Well, I slept on it and I thought about this place some more. I then thought about the state of the world and so on. I could have left this most pleasant, idealized scene just as it is. The painting is fine. No risk taking is necessary really. But what would be the use of that? Do we really just need one more perfect picture of a grand view? No we don’t. I know we don’t. I have more to say than that and I had best figure out how to say it. We are often dazzled by dramatic light and memories that deny an imperfect past. This is even more pronounced to me when looking at these old churches, monasteries and bell towers in the Florence countryside. The whining hornet-sounds of motorcycles on the narrow road are an invisible reminder of our fossil-fuel reliant present. The young olive trees on the hill are young because of a hard frost a number of years ago that was attributed to changes in weather patterns. We seem to be wiping out our past and our present even as we observe this magnificent view. Like cataract suffers, we keep focusing on the bright spots and missing the rest. We are slowly going blind and this beautiful view will soon be lost to us. How can I possibly show this with paint and my brush?

Bell Towers of Florence Countryside  16 x 20 inch walnut oil on canvas by Terrill Welch 2015_08_02 062

Risk taken. I believe we now have more than simply a beautiful landscape and one that is very much alive, just like the artist who painted it.

 

What risk are you currently taking in order to be very much alive?

 

© 2015 Terrill Welch, All rights reserved.

Liberal usage granted with written permission. See “About” for details.

Creative Potager – Visit with painter and photographer Terrill Welch

From Mayne Island, British Columbia, Canada

For gallery and purchase information about Terrill’s photographs and paintings go to http://terrillwelchartist.com

July 24, 2015 / Terrill Welch

Northern California Contemporary Landscape Oil Paintings

Seven of my latest northern California paintings released…

Canadian Contemporary Artist Terrill Welch

Seven new landscape oil paintings of northern California by Canadian Contemporary artist Terrill Welch become available for purchase today. Using her plein air and photography sketches as well as her memory, these works are inspired from Terrill’s slow travel down and up the coast this spring.

The dynamic movement of the sea, sky and light at Arena Lighthouse in northern California mesmerizes and inspires.

Early March at Arena Lighthouse California coast 18 x 24 inch walnut oil on canvas

Early March at Arena Lighthouse California coast 18 x 24 inch walnut oil on canvas by Terrill Welch 2015_06_18 013

Detailed view and purchase information available by clicking on the image or HERE.

Knowing what is coming and yet unable to decide whether to stay or to move forward or back from the surf as it builds its strength before coming ashore again. This is the first of three related northern California surf paintings.

Northern California Surf Building 16 x 20 inch oil on canvas

Northern California Surf Building 16 x 20 inch oil on canvas by Terrill Welch 2015_05_13 066

Detailed view and purchase information…

View original post 497 more words

June 29, 2015 / Terrill Welch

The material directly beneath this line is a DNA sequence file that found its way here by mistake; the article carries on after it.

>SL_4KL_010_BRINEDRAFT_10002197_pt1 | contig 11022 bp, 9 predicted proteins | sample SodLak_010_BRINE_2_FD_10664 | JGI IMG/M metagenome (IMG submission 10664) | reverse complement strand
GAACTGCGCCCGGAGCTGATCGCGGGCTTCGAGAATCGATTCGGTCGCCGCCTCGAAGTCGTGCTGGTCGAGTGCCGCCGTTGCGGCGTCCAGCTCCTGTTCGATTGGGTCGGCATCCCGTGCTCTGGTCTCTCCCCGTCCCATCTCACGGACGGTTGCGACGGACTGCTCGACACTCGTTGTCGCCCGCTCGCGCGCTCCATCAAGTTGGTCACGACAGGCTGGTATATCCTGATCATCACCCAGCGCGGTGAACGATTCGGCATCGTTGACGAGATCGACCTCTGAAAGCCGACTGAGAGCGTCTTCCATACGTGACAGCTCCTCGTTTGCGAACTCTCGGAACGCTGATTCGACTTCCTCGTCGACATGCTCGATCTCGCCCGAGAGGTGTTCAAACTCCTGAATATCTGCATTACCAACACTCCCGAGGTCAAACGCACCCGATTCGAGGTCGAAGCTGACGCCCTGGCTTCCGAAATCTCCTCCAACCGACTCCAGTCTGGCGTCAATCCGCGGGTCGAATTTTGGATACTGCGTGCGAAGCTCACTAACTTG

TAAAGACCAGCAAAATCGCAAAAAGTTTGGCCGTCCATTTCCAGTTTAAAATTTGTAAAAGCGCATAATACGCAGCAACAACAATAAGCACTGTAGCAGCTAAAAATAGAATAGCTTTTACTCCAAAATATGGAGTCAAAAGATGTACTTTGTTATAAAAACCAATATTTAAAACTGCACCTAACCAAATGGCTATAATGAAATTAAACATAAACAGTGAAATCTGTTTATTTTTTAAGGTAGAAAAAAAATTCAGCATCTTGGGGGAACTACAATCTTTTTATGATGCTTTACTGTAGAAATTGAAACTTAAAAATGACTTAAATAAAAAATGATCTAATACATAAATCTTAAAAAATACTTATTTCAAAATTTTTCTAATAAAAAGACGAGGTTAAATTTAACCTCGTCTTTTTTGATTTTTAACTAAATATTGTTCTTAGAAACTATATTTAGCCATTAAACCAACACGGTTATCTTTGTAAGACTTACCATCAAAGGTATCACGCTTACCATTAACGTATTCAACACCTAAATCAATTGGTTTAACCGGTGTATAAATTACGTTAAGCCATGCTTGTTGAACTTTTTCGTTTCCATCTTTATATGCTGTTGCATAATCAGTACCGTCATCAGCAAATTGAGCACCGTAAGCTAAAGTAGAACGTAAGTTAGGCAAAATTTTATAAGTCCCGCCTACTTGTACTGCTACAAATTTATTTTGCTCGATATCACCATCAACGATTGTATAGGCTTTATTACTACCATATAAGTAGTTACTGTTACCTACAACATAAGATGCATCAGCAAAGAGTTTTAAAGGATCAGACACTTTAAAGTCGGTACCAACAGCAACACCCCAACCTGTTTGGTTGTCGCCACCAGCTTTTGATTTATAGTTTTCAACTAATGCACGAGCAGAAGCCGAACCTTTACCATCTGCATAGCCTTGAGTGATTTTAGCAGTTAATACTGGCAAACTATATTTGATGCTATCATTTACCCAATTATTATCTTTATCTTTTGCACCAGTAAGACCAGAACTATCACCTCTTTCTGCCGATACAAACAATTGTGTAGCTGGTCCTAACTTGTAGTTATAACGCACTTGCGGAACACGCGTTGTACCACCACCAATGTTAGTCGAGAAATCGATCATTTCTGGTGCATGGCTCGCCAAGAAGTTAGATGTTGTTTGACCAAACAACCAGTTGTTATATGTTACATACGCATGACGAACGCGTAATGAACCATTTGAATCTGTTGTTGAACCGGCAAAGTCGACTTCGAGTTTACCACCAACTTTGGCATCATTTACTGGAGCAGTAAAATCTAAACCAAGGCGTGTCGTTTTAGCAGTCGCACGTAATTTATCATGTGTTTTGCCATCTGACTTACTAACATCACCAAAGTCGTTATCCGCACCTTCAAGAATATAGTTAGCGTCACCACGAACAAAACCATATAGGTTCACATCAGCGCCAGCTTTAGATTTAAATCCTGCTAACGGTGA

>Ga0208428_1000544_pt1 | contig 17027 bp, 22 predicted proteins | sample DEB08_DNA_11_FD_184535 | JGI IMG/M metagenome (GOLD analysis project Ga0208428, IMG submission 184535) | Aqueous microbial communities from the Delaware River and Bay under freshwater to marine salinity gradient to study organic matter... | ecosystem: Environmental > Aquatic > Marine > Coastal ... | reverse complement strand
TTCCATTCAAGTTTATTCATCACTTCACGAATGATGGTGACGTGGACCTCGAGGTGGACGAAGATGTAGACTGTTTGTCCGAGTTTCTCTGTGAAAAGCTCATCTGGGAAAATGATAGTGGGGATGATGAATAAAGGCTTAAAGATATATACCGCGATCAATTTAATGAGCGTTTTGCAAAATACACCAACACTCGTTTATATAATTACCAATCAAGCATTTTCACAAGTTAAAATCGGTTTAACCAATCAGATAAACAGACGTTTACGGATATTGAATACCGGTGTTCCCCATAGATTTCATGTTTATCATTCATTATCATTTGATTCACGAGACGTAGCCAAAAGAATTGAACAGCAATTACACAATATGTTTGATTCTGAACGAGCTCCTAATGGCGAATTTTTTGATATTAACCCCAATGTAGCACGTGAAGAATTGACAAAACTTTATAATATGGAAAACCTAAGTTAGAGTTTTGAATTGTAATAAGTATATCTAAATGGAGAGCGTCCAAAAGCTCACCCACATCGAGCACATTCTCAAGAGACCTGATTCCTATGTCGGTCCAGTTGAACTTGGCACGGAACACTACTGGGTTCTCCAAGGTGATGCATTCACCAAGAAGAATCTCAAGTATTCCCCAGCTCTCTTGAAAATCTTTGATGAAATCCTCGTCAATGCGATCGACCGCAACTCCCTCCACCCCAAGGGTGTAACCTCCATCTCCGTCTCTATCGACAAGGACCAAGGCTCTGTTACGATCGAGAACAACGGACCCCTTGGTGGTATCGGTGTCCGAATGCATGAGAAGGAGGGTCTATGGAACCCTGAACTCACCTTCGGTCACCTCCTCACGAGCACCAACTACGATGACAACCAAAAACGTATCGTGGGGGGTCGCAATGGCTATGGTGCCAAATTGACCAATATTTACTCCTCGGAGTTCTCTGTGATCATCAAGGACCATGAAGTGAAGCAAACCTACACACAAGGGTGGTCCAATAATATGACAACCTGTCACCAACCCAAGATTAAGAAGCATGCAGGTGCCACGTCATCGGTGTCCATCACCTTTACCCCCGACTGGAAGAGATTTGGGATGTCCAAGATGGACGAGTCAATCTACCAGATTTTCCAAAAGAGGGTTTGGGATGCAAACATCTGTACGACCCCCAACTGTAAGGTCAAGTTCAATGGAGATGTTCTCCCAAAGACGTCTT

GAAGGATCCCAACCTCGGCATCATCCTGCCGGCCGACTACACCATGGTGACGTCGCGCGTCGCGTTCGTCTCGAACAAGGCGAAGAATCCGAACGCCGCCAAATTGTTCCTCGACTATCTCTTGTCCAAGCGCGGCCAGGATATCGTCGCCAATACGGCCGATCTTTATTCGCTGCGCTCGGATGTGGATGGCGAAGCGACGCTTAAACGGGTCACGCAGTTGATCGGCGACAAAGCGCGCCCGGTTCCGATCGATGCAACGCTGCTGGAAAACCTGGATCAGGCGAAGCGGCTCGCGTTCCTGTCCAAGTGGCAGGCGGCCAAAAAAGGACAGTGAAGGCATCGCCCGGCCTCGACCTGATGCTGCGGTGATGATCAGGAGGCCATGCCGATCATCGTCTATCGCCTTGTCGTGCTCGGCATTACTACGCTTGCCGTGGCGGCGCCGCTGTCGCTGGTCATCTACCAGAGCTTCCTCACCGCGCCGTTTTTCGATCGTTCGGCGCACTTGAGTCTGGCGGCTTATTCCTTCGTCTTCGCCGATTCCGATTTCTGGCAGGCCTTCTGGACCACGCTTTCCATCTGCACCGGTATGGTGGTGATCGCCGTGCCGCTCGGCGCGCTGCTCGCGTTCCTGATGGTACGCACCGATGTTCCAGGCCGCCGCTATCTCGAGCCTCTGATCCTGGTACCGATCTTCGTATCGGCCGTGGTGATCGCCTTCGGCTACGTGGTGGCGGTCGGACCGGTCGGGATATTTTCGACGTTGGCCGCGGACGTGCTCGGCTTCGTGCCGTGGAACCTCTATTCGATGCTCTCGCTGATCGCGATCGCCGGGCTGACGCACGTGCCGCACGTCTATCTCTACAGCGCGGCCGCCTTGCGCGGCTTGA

A Seascape as a Place to be on Saturna Island

East Point on Saturna Island is a fine place to be in almost any weather but a warm end of June just brings out its best.

From the little fog house that is….

The Little House That Is by Terrill Welch 2015_06_23 002

to the sight of Mount Baker sitting grand and surprising on the far shore.

Mount Baker A quiet surpise by Terrill Welch 2015_06_23 005

Trails past the wind swept Garry Oak and Ocean Spray tell a story of another kind of day.

wind swept Garry Oak and Ocean Spray by Terrill Welch 2015_06_23 007

But it also keeps the secret of a hauntingly beautiful cliff that can be viewed from below.

East Point Cliffs by Terrill Welch 2015_06_23 025

I eventually head across the field looking taking a thoughtful look back over my shoulder and think – does it get any better than this!?

a place be by Terrill Welch 2015_06_23 011

In answer to my own question, the next day when we return the sea and sky are both pale blue in the warm sun. It does, yes it does get better. I spend the afternoon on Pebble Beach with a friend and collector of my work who is traveling with me. I paint while she starts to notice the changes in light and shadow on the landscape as I work. It was as if watching the process of plein air painting gave her fresh eyes.

June afternoon East Point en plein air by Terrill Welch 2015_06_25 393

Shall we finish up with this wee 8 x 10 inch acrylic sketch “June at East Point on Panel Board”? Why not!

June at East Point 8 x 10 inch acrylic on panel board by Terrill Welch 2015_06_25 403

There is more but this all for now as I am still traveling.

When was the last time that you found yourself seeing with new fresh eyes?

Note: You may notice that most of my photographs lately have a watermark. I have reluctantly gone to this method due to the ease with which images are downloaded and shared with no easy ability to reference to the photographer. This way the photographs can always be traced back to me if someone has a desire to know. My apologies for any distraction this may cause.

© 2015 Terrill Welch, All rights reserved.

Liberal usage granted with written permission. See “About” for details.

Creative Potager – Visit with painter and photographer Terrill Welch

From Mayne Island, British Columbia, Canada

For gallery and purchase information about Terrill’s photographs and paintings go to http://terrillwelchartist.com